The Internet of Things (IoT) explores ways to connect and build upon networks of digitally enhanced, communication-capable objects, such as wireless sensor nodes, mobile phones, and home appliances, generally known as “smart things”. Sensor nodes might, for instance, be networked together to create environmental monitoring applications.
Current trends inspired from the development of the Web 2.0 advocate designing smart things (e.g., wireless sensors nodes or home appliances) as service platforms. Interoperable services are mainly achieved using two different approaches: traditional (WS-*) and RESTful Web services.
These approaches have previously been compared with respect to performance and features, but no work has been done to elicit the developers' preferences and programming experiences. We conducted a study in which 69 novice developers learned both technologies and implemented mobile phone applications that retrieve sensor data, both through a RESTful and through a WS-* service architecture.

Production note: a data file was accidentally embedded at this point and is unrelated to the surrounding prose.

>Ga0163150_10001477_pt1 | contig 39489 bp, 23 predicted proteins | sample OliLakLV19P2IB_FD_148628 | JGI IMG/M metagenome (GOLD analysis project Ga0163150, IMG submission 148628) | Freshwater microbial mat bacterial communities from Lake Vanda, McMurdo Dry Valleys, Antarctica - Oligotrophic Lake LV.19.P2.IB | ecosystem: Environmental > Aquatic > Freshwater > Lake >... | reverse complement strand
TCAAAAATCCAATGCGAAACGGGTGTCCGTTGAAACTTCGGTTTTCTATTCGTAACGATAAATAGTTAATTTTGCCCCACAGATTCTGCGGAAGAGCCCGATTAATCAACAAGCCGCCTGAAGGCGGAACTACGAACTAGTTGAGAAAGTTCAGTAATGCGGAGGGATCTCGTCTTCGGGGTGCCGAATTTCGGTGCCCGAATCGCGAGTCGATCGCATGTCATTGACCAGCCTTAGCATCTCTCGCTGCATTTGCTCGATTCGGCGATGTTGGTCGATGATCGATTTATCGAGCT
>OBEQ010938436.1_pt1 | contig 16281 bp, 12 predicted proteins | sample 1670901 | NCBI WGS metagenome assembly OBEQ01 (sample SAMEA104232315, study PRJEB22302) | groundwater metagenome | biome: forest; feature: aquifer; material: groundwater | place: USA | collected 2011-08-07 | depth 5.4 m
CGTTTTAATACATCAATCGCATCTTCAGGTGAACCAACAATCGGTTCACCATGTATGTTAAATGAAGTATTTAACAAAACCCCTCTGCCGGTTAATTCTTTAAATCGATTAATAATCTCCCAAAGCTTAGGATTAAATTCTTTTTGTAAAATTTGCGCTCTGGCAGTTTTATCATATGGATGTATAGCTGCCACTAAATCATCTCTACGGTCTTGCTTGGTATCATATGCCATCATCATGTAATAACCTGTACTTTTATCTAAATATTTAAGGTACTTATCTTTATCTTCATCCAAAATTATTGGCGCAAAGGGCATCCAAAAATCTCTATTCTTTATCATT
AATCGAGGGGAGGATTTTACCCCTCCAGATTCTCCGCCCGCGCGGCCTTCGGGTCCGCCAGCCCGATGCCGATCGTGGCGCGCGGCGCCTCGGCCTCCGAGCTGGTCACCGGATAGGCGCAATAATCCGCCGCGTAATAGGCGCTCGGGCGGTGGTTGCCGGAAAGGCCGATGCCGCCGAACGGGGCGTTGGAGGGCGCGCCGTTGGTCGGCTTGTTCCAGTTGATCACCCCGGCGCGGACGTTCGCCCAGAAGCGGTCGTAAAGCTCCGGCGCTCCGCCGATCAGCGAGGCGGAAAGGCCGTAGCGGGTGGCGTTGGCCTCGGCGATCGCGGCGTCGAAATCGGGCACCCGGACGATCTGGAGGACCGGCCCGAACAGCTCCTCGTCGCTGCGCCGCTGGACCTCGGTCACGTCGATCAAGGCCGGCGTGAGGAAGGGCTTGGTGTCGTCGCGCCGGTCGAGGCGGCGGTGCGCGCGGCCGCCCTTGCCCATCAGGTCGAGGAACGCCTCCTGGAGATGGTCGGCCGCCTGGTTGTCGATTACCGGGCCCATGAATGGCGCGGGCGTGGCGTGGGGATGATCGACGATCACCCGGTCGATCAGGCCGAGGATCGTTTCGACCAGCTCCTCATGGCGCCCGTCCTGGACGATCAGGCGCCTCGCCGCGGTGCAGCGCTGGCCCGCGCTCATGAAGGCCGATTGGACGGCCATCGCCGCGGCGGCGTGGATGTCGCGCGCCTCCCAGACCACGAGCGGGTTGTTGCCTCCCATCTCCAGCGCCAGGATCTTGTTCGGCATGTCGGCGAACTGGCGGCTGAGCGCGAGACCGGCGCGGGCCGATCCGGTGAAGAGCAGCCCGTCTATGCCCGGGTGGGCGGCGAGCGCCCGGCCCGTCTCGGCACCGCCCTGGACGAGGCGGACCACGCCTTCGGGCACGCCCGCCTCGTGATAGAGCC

The results suggest that developers find REST easier to learn than WS-* and consider it more suitable for programming smart things. However, for applications with advanced security and Quality of Service requirements, WS-* Web services are perceived to be better suited.
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